I can’t take credit for this explanation as I have taken it from a very wise and valuable gem who is a retired teacher and wife of a pastor. I asked her if I could use it and she graciously said yes.
Why do we Christian’s hunt for Easter eggs? Many churches today offer the Easter egg hunt following their services that just honored the resurrection of Christ. I’ve been bothered by this, so I had to check it out…
The Orthodox Christian church in Mesopotamia in the early centuries would paint the eggs red for the blood of Christ and give them out on Easter, as the people had given up eggs for Lenten and it was a treat to be able to resume eating them.
Early Christian missionaries hid Easter eggs painted with biblical scenes for children to find. The children would find the Easter eggs and tell the story associated with the paintings. Therefore, early Easter egg hunts helped children learn about the significance of Easter.
One of the earliest Easter egg hunts that most resembles the modern Easter egg hunt can be traced to Martin Luther. Martin Luther was a key leader in the Protestant Reformation. During this time, men would hide eggs for women and children to find. The joy the women and children experienced as they found eggs mirrored the joy the women felt when they found Jesus’ tomb empty and realized He had risen.
Eggs represented rebirth and new life, just as knowing Christ is for the Believer. So… if the imagery presented by the egg is explained to children, then I am all for the Easter egg hunt. If the hunt is used as a drawing card to bring people to a social event, then I am not. Let’s teach our children what the egg hunt means— it can tell the story of Jesus and new birth and joy! It’s all about Jesus, people!
What does this weekend mean to you as it is resurrection Sunday? In my final testimony that is in my manuscript is one of healing. After all that was done, the courts completed their job. I found myself moving from one church to another. My mom was searching, and I was along on the journey. We went to a church where the women/girls couldn’t wear make-up and always in a dress even while swimming. They were very good to us. One of the days we were there my mom decided to get baptized and I am not sure if I was fully present for the decision to be baptized, but I was baptized the same day as my mother.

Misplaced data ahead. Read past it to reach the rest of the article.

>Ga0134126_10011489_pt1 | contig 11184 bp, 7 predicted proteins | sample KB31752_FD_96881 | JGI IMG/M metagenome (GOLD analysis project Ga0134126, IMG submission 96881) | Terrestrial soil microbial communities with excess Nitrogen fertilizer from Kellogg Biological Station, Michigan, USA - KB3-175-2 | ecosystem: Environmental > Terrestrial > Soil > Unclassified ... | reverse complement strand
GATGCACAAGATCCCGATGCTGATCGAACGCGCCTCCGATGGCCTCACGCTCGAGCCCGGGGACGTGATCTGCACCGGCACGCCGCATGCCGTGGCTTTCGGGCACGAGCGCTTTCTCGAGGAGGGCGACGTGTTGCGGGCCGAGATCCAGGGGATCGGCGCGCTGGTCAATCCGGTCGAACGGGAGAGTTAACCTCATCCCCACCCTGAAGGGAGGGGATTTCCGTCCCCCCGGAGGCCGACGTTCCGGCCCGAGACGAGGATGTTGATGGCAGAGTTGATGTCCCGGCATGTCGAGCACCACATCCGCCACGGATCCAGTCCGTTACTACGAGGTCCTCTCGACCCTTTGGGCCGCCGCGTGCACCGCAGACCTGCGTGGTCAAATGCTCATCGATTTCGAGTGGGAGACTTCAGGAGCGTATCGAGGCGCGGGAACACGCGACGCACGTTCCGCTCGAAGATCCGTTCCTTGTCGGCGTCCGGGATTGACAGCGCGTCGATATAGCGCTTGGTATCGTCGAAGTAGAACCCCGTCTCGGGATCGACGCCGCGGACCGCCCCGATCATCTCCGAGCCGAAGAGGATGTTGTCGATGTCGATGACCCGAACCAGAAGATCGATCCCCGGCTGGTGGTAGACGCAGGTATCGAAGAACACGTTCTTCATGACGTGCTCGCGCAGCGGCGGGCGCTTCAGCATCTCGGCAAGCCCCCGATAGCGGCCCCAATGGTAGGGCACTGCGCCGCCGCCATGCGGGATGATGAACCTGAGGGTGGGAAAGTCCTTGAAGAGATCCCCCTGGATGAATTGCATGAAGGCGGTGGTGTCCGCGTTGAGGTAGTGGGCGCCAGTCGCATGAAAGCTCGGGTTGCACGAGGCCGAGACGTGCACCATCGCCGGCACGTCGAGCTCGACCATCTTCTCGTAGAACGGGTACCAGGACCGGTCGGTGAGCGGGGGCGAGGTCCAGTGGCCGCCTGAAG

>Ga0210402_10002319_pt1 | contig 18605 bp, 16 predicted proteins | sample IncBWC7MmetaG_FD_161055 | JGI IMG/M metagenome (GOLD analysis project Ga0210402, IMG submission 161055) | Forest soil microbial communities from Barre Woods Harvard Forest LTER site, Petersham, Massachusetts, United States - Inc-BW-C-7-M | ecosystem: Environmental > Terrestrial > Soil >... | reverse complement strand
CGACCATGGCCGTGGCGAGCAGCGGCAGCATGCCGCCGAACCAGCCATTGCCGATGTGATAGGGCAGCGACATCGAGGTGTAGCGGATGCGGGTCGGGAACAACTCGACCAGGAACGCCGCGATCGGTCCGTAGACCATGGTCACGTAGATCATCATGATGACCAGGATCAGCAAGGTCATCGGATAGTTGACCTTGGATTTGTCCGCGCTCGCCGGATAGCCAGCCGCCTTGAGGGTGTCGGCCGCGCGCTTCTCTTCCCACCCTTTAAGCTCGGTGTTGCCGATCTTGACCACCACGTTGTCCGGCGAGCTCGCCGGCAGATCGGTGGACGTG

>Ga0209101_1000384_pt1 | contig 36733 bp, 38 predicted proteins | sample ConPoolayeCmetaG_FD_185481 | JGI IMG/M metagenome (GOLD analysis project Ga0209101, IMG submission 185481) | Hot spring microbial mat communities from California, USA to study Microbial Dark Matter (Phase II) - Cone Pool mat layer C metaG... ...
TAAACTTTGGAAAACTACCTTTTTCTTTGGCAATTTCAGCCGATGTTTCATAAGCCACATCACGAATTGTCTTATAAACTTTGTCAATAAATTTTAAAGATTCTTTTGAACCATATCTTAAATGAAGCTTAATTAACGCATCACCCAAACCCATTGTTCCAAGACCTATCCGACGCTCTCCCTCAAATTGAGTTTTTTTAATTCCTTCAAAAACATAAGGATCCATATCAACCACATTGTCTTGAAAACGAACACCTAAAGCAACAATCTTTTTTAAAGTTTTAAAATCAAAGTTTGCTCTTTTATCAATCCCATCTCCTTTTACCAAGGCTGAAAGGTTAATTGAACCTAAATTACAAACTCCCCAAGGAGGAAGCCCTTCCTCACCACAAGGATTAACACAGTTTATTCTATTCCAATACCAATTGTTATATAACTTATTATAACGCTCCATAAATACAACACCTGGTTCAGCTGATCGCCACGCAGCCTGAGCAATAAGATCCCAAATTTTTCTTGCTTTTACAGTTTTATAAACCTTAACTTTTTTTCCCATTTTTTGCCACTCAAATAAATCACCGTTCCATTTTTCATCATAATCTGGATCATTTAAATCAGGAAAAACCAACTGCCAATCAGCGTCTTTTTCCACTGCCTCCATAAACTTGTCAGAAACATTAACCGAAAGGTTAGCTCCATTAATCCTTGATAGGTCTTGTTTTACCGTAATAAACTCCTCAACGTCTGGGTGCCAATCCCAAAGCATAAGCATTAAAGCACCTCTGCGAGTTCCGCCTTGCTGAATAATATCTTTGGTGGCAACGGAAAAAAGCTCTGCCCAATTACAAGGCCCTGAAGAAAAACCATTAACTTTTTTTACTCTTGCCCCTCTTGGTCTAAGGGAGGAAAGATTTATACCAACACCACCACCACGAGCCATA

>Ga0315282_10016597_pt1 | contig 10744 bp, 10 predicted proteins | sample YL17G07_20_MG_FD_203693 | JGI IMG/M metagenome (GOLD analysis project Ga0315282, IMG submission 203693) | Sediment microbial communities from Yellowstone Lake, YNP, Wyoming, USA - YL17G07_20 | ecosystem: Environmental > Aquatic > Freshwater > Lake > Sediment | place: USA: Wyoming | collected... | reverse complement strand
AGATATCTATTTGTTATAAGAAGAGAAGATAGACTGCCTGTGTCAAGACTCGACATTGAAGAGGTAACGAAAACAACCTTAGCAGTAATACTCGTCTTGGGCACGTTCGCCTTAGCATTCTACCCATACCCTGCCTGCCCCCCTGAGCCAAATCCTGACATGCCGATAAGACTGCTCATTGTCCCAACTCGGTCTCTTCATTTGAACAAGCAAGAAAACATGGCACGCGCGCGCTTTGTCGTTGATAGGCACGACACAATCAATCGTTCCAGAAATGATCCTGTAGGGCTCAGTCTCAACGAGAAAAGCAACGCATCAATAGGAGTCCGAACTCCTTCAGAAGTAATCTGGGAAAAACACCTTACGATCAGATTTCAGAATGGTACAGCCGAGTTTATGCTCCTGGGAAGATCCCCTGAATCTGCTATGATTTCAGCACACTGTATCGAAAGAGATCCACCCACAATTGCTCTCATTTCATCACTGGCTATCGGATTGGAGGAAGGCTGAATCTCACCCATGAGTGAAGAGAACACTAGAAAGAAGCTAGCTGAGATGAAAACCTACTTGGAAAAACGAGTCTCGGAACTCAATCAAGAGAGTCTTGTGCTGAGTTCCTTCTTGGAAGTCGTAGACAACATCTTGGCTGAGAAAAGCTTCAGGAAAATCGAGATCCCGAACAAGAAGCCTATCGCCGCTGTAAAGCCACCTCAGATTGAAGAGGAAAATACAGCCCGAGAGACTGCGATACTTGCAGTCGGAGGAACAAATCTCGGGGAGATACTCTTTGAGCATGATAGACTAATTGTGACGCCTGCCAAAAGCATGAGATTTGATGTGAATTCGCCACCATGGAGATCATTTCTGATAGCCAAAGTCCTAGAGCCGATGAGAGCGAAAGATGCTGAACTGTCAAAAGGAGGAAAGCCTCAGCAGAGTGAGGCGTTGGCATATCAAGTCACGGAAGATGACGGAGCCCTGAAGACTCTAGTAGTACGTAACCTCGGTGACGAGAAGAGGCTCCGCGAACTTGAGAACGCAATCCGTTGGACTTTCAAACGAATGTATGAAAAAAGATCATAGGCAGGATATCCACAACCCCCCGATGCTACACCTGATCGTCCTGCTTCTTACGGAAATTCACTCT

Here is the miracle part. I stood in the water physically injured. When he dunked me under, I know it was just a second, but time stood still under that water. The warmth surrounding me and not really hearing anything audible but just a feeling like there was someone under the water with me. Then as I came up from the water there were two hands reaching for me. Not behind me but in front of me. All I could see behind those hands was white and looking up not recognizable face. I am sure there were sounds all around me, but it was so silent, and I could make out was a gentle voice saying, “you are going to be alright.” Then I am back in real time with people praising and singing. When I did go back for a checkup I was healed.
“There is one body and one Spirit, just as you were called to one hope when you were called; one Lord, on faith, one baptism; one God and Father of all, who is over all and through all and in all” (Ephesians 4: 4-6).
“Baptism, which corresponds to this, now saves you, not as removal of dirt from the body but as an appeal to God for a good conscience, through the resurrection of Jesus Christ” (1 Peter 3:21).
“I myself did not know him, but he who sent me to baptize with water said to me, ‘He on whom you see the Spirit descend and remain, this is he who baptizes with the Holy Spirit” (John 1:33).
The song I listened to over and over this week reached down deep into my inner soul. He laid down His life for me. No other can love me like Jesus. And “He knows my name.” Tasha Cobbs Leonard and Jimi Cravity bring these words to a crescendo of worship. Pour your heart out to Him as He walks with you and talks with you. Dear Jesus, You know my name and I thank you as I am your own.
Blessings to all,